I had just been diagnosed with invasive breast cancer at the age of 29, and people wanted an explanation. "Does it run in your family?" they inquired. In other words, how does somebody your age get breast cancer?
No, cancer did not run in my family. And, sure, this diagnosis was unexpected, but I didn't really think my genes held the answer. When my oncologist referred me to genetic counseling, I consented to it mostly as a way to check off an obligatory box in the world of young-adult breast cancer: make sure it's not genetic.
At my counseling session, I sat across the table from a friendly young woman with an abounding eagerness to help me map out my "genetic pedigree" (her words, not mine). To represent me, she drew a small circle front and center on a sheet of paper. As I connected myself to extended relatives, a cascade of squares and circles began to fill in the blank space. Lines sorted themselves down the page, looking less like the branches of a family tree and more like its roots.
There were two cases of cancer that I could recall: my paternal grandmother, who died at the age of 47 from metastatic breast cancer, and a cousin, also on my father's side, who'd had a diagnosis of melanoma. To me the evidence of a hereditary link didn't exactly add up, but it was enough for my counselor to recommend testing.
And so, cancer did not run in my family until, all of a sudden, it did. I got a phone call several weeks later with the news: My results had come back positive for a pathologic mutation in a gene located on chromosome 17, aptly named BRCA1 (BReast CAncer Susceptibility Gene 1) because mutations in it greatly increase the risk of developing breast and ovarian cancers. BRCA1 is responsible for producing tumor suppressor proteins and repairing damaged DNA. My "disease-causing mutation" likely prevented certain check-and-balance systems from functioning as they should, allowing rogue cells to grow into a malignancy in my breast tissue.
A-ha! I was relieved to have a reason I could point to for my diagnosis; this unfortunate mutation, I could say, was the cause. It was not something I did, or didn't do, or had any control over whatsoever. But my brief sense of relief was soon overshadowed by what this news meant on a larger scale. This was a mutation passed on from parents to children; from generation to generation. This runs in the family.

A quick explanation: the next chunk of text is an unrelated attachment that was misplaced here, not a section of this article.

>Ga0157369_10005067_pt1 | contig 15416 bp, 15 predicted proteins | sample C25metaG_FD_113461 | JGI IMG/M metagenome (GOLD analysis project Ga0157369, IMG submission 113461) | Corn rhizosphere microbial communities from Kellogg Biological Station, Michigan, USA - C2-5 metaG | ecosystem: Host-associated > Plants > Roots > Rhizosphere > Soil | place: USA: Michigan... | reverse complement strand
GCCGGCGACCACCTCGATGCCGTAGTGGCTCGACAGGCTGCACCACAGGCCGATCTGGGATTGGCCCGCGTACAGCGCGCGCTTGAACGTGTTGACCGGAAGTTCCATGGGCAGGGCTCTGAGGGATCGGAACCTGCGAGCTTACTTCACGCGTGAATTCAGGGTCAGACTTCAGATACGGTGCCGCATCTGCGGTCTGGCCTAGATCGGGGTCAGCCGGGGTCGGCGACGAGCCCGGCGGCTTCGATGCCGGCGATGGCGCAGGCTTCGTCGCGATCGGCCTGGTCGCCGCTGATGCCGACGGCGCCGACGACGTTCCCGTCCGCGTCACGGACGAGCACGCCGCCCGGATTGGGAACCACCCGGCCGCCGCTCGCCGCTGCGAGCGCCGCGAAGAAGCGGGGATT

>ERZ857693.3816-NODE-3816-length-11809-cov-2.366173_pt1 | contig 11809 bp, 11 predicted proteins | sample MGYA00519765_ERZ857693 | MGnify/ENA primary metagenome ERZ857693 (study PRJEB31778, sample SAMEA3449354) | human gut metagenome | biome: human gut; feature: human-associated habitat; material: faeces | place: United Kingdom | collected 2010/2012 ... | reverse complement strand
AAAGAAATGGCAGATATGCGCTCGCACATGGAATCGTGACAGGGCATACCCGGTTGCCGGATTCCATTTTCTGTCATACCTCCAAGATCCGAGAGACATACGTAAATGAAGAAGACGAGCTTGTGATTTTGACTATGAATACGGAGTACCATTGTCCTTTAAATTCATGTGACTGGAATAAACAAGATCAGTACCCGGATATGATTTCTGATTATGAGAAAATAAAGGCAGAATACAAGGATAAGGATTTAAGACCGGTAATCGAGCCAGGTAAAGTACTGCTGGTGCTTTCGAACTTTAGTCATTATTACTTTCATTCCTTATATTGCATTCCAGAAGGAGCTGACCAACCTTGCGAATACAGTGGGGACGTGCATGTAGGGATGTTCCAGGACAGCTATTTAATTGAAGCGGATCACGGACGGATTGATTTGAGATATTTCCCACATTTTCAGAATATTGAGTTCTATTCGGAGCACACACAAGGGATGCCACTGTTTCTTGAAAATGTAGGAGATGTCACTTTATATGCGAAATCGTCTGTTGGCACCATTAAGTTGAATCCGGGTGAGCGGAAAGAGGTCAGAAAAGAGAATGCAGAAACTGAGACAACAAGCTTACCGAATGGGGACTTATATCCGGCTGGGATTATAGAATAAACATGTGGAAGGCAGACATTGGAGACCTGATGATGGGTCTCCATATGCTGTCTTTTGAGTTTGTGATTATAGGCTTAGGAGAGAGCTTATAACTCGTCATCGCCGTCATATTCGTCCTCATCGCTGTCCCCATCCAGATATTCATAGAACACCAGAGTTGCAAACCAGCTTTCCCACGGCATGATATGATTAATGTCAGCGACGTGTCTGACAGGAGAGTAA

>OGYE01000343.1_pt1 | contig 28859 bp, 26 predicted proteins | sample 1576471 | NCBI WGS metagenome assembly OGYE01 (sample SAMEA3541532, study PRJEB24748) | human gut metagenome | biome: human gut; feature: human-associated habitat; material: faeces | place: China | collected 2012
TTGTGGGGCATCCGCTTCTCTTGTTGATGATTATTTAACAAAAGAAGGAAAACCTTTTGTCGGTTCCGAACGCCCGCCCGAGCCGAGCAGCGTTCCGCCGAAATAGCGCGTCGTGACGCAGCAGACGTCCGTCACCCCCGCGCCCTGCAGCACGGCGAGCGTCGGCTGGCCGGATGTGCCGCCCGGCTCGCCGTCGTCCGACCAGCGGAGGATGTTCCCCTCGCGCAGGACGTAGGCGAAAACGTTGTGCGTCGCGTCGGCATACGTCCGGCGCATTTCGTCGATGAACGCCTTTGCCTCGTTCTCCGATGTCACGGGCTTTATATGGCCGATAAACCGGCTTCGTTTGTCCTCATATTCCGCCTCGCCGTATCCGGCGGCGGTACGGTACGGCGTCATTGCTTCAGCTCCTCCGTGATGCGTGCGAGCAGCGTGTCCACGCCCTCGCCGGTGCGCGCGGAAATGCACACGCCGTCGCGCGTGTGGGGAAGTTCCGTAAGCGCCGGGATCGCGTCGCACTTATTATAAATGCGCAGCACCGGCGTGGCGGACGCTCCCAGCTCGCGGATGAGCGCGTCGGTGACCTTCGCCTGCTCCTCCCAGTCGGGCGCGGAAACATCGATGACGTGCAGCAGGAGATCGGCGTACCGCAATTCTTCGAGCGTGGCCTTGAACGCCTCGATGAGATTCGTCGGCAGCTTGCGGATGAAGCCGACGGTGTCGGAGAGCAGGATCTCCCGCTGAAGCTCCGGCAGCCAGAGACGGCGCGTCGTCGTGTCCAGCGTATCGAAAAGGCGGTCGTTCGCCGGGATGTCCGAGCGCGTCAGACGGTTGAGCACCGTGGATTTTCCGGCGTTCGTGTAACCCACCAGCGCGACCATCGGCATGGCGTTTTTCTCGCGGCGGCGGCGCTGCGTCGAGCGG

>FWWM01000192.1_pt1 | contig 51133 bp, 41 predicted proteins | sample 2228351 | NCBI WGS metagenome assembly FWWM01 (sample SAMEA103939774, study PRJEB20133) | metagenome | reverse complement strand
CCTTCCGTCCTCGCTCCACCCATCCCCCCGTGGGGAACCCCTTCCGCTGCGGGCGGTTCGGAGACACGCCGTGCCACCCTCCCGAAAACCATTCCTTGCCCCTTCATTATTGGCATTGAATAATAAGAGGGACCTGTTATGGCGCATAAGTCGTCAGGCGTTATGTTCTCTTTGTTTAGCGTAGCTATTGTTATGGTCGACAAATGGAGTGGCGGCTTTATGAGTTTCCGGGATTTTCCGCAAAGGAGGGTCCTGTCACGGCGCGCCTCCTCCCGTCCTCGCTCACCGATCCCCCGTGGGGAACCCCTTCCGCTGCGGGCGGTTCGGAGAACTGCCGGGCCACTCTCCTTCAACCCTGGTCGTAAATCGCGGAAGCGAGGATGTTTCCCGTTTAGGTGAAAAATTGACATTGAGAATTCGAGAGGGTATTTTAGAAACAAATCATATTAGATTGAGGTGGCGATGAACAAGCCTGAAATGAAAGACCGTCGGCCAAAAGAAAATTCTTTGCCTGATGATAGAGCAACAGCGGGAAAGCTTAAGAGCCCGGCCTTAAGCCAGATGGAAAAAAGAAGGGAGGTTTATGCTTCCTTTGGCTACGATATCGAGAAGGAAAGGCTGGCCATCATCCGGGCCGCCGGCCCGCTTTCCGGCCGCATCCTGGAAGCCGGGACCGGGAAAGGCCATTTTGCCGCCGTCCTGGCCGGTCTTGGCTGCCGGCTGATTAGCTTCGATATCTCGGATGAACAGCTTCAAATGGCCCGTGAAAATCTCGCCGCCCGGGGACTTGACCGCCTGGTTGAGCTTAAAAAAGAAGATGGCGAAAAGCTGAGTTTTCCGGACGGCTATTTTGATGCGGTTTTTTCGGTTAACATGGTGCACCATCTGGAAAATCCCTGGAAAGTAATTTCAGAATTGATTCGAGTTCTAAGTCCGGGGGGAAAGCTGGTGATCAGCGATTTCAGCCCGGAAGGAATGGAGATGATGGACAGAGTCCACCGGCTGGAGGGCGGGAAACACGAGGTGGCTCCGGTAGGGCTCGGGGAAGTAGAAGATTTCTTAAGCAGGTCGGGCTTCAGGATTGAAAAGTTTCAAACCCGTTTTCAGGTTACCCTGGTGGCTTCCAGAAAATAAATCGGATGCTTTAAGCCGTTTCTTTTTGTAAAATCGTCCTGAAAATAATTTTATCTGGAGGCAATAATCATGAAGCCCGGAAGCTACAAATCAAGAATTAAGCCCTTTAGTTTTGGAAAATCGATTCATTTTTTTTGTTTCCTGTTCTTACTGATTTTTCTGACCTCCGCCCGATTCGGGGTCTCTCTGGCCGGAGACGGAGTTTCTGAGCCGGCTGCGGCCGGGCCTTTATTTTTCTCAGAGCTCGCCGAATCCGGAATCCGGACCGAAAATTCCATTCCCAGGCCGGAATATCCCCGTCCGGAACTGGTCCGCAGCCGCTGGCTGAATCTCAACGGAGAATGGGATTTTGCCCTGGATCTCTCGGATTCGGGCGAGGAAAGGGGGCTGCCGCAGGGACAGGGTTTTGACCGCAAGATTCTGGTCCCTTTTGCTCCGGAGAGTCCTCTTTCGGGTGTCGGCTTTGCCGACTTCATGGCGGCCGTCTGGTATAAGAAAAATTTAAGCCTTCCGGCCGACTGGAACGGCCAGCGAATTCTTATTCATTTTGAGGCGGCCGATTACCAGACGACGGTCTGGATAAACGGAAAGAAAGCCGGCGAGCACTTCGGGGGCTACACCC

But wasn't BRCA something used to explain the family histories of women haunted by an invisible cancer-causing plague? I was not one of these women, and I did not think I came from one of these families. And yet, telling my father about the mutation seemed to set his memory in motion. One of his aunts had died of some kind of cancer; was it breast or ovarian? And, yes, his grandmother had, too...
It was only after revisiting the family tree from my counseling session that I noticed an arrow coming off of my paternal grandmother's shaded circle, pointing to where my genetic counselor had written, simply, "limited info." This arrow, sketched out and left as an afterthought, was the key to my hidden family history. It wasn't that my family tree didn't show cancer; it was that I hadn't dug deep enough.
And so we, my father and I, were faced with a family legacy we didn't know we carried.
I knew I had the responsibility to share what I'd learned, but I dreaded sending out the generic letter template that my genetic counselor had provided for me. I was going to fold a lifetime of worry and fear into an envelope and pop it into unsuspecting people's mail boxes, some of whom I wouldn't recognize if I passed them on the street. The holidays were fast approaching, and I sarcastically suggested to my husband that maybe we could save postage by tucking that letter into our Christmas cards this year — Merry Christmas! You might have hereditary breast and ovarian cancer syndrome! Get tested! And have a Happy New Year!